Palm readers may not be the only
ones who can tell a lot about people by examining their
Recently, scientists in North America
and Europe have looked to the relative lengths of index
and ring fingers for clues about a variety of characteristics,
including musical ability, athletic prowess and, in a
study just released, osteoarthritis risk.
The researchers believe that the
difference between the two fingers' lengths signifies
the level of testosterone exposure in the womb. The longer
the ring finger compared to the index finger, the thinking
goes, the higher the exposure.
Scientists express the fingers' relative
lengths as a ratio, computed by dividing index finger
length by ring finger length. Men tend to have longer
ring fingers than index fingers, or ratios less than 1,
and women tend to have index and ring fingers of equal
length, or ratios of 1.
Don't worry if your finger ratio
looks to be more like that of the opposite sex, says Marc
Breedlove, professor of neuroscience at Michigan State
University. There's less of a sex difference in finger
ratios than there is in height, he says.
"I wish it was a better marker …
of prenatal testosterone," he says. "It's not a very good
correlation. It's easy to find women who have more masculine
ratios than some men."
Still, Breedlove says, short of a
time machine, he doesn't know of a better tool with which
to assess prenatal testosterone exposure.
Just made the connection
Giacomo Casanova, the famous womanizer
who died in 1798, observed in his memoirs that the ring
finger is longer than the index finger.
But it wasn't until 1998 that British
psychologist John Manning first linked the index-ring
finger ratio to prenatal hormone levels.
"It's been known for about a hundred
years that there's this tiny sex difference in the ratio,
but it's so small that one wouldn't think it's particularly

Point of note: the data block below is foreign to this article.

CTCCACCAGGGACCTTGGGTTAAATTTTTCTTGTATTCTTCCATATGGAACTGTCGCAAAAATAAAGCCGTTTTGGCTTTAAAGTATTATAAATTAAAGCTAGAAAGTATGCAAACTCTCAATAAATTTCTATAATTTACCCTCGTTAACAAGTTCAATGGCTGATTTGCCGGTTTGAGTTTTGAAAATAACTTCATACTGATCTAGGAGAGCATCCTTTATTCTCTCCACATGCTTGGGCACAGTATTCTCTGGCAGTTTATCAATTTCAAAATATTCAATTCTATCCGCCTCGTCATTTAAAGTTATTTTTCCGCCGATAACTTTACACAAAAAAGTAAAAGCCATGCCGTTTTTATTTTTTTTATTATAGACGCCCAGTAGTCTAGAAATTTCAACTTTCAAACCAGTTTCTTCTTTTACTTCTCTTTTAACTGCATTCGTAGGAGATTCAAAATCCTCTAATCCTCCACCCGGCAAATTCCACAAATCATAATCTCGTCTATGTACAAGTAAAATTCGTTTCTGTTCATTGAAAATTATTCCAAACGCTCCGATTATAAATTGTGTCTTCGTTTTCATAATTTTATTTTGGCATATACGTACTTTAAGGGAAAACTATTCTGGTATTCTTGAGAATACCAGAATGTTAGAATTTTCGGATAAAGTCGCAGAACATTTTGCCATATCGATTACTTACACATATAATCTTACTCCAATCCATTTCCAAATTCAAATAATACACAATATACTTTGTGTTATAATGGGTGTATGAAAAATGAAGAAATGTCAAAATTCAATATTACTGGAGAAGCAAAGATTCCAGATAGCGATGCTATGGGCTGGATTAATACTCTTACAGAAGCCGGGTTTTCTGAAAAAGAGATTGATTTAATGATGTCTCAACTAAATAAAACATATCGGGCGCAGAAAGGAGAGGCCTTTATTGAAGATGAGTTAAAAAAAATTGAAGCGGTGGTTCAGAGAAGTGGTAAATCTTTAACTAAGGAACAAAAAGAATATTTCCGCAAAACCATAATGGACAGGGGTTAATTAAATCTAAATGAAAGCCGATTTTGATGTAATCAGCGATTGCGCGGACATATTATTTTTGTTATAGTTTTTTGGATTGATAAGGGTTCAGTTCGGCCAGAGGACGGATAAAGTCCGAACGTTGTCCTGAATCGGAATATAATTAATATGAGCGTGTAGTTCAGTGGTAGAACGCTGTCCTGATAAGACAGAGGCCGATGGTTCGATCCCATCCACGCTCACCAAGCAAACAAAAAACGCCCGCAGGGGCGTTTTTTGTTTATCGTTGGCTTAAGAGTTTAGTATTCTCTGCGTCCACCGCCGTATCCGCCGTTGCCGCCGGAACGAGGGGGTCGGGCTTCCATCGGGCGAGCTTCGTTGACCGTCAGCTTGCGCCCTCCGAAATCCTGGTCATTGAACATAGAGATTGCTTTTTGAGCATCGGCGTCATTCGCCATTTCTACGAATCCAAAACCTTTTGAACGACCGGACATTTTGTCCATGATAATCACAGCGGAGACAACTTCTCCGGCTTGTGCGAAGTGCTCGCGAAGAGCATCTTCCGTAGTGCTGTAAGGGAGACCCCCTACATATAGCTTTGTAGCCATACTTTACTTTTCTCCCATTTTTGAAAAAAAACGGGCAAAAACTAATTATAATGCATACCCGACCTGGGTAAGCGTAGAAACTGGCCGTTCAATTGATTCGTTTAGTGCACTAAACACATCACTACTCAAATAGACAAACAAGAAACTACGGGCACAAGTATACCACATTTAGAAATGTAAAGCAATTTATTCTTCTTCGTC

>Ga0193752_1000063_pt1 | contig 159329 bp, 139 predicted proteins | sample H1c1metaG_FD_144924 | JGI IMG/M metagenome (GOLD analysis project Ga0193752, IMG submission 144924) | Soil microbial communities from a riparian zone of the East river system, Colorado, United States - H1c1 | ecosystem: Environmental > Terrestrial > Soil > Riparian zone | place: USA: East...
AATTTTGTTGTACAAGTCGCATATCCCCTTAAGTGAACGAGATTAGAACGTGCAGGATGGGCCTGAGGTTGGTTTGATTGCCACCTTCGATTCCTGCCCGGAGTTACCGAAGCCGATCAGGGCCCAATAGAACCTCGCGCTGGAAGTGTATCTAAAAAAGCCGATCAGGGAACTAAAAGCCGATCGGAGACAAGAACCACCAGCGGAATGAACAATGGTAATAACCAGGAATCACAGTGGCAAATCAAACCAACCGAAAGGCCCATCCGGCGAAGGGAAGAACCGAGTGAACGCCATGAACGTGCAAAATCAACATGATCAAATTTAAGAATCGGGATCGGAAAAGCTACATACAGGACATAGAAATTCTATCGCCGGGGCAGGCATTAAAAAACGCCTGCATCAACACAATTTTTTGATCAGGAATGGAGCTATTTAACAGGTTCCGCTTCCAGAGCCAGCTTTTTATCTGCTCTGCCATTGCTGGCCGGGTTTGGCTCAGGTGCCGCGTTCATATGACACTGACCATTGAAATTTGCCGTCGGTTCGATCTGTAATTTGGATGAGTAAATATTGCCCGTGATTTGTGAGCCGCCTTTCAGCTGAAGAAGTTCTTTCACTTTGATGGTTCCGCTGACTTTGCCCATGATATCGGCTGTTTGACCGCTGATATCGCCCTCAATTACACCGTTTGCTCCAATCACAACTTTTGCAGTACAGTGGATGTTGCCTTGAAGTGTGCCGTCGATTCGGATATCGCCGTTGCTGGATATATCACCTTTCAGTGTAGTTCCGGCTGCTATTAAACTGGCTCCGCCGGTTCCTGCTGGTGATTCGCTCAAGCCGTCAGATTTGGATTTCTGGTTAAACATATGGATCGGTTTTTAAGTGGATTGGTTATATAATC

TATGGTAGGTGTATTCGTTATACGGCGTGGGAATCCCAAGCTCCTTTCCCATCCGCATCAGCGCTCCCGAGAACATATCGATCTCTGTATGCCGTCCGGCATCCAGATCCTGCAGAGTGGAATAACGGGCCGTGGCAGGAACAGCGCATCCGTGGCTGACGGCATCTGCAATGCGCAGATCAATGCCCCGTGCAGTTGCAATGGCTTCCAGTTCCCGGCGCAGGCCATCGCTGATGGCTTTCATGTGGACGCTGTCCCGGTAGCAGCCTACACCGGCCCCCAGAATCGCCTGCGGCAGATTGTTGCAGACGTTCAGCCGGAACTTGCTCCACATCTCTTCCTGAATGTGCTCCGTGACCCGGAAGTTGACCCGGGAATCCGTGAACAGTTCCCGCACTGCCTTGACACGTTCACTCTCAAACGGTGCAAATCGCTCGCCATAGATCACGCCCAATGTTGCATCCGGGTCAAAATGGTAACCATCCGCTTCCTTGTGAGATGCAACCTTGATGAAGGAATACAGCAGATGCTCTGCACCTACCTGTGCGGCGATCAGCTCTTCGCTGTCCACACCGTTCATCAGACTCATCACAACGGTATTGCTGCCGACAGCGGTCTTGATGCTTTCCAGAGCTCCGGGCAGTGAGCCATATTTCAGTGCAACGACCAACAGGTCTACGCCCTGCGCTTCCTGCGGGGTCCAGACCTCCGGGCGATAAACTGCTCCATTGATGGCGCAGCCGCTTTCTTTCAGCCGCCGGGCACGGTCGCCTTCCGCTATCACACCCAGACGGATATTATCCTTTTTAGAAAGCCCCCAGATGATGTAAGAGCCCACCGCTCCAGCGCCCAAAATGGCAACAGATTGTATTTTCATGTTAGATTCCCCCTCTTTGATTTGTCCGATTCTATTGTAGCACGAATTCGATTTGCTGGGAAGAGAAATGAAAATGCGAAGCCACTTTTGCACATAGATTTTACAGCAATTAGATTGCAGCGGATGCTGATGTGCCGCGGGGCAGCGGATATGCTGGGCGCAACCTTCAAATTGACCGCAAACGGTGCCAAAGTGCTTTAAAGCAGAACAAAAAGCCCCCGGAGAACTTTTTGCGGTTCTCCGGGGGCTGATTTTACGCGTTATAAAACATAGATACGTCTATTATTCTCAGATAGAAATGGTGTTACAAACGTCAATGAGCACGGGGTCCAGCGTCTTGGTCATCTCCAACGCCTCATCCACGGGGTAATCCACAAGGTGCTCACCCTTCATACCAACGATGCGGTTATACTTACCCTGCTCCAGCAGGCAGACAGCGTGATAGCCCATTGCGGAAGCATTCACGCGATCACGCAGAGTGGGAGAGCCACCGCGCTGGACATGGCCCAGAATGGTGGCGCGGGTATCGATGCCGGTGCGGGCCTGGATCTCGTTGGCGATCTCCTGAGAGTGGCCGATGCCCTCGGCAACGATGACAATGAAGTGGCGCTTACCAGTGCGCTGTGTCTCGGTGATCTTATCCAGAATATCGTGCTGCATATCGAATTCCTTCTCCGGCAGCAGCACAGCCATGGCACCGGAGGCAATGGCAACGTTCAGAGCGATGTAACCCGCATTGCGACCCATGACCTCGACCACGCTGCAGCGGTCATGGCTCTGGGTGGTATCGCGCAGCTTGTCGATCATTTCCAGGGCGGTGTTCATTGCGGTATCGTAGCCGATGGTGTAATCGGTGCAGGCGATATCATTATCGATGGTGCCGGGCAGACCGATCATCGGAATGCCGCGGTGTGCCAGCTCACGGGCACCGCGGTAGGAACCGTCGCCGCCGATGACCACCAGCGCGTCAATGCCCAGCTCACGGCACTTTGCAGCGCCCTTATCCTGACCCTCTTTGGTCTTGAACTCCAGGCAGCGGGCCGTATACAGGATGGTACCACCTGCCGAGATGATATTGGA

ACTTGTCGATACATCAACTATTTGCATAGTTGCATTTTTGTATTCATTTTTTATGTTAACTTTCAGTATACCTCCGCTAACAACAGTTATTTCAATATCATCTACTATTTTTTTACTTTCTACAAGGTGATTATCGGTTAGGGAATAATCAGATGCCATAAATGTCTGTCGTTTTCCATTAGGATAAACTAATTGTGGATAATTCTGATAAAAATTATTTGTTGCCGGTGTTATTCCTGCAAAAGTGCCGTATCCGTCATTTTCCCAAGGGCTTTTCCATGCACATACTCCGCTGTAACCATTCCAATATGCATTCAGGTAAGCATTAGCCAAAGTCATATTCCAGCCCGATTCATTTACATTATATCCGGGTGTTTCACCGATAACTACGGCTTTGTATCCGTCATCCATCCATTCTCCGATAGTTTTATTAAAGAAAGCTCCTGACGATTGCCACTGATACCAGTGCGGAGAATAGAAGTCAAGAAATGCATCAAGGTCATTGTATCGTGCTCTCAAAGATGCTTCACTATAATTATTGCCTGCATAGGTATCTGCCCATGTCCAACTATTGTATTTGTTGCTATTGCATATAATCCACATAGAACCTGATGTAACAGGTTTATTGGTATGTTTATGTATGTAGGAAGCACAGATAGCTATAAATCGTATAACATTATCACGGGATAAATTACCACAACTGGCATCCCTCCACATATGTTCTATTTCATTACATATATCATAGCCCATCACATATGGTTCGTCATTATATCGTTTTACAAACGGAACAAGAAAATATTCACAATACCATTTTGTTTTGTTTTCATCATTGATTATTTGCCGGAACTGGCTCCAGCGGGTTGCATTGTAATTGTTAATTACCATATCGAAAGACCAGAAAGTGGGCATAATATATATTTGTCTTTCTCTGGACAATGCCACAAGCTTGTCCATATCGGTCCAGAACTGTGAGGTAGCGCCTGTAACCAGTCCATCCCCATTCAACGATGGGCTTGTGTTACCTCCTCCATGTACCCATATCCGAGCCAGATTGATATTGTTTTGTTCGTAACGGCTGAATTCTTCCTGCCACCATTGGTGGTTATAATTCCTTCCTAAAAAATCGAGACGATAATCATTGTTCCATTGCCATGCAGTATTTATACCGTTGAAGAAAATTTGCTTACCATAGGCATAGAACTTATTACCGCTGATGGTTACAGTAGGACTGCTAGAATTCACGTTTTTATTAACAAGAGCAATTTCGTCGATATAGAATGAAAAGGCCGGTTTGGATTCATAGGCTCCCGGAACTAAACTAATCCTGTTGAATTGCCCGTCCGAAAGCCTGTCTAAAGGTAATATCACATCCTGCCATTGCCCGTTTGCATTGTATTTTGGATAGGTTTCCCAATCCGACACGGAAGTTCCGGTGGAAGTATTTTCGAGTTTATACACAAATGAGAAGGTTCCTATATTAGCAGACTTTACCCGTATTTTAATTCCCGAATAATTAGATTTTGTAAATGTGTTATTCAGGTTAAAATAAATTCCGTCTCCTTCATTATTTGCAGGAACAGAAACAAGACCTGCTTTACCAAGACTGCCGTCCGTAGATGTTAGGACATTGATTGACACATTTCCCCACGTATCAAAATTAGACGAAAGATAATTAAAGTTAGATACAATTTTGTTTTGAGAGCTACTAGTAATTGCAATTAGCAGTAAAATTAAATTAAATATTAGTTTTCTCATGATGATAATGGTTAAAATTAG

important," says Manning, who recently retired from the
University of Central Lancashire and is now associated
with Southampton University.
Manning had been studying whether
body asymmetry — in which, say, a finger on one
hand is longer than the same finger on the other hand
— is linked to such traits as fertility. He noticed
that in young boys, but not young girls, ring fingers
tended to be longer than index fingers. He speculated
that prenatal hormone exposure played a role.
"The sex difference almost certainly
arises before birth," Manning says, adding that it can
be seen in fetuses at nine weeks' gestation, "and it doesn't
change at puberty."
Since 1998, Manning has published
studies suggesting that male symphony orchestra musicians
have lower finger ratios than less-musical men, that heterosexual
men have lower ratios than homosexual men and that people
with lower ratios tend to do better on certain tests of
But "the links with sports are the
strongest I've found," Manning says. "They're particularly
strong with endurance running." He theorizes that prenatal
testosterone benefits the cardiovascular system.
"I think the goal is to see whether
you can find any evidence that prenatal testosterone makes
any difference at all," Breedlove says. "If you do see
a relationship between the digit ratios and whatever symptom
you're looking at, then you have to wonder."
For example, he says, "how might
prenatal testosterone influence how your joints feel when
you're 55 years old? Ten years ago, no one would have
even asked the question."
The link to osteoarthritis
British rheumatologist Michael Doherty
and his collaborators at the University of Nottingham
did just that in a study in the January issue of Arthritis
Osteoarthritis is more common in
men, Doherty says, and, he and his co-authors write, increased
activity and physically demanding sports could contribute
to the condition through repetitive joint trauma. So it
makes sense that a lower finger ratio, thought to be more
common in men and in athletic individuals, would be linked
to a higher osteoarthritis risk.
By comparing about 2,000 osteoarthritis
patients with about 1,000 people without osteoarthritis,
Doherty's team found that is indeed the case. The strongest
link: osteoarthritis of the knee in women whose ring fingers
were longer than their index fingers.
Even after accounting for such osteoarthritis
risk factors as physical activity and higher current testosterone
levels, Doherty and his co-authors found that a relatively
long ring finger was itself a risk factor. If they had
studied elite athletes, though, perhaps they would have
seen a link between physical activity and osteoarthritis
risk, Doherty says, noting, "we're just one study."
Although finger ratio is easily measured,
says Michael Peters, a psychology professor at Ontario's
University of Guelph, "I don't see it becoming a powerful
diagnostic predictor anytime soon."
But, Manning says, one country hopes
the tool will help identify future athletes. He is working
with Qatar's Aspire Sports Academy, whose vision, according
to its website, "is to discover the best young sporting
talent … and transform them into world-renowned
Manning's goal: to prove that finger
ratio at age 10 predicts athletic ability at age 18.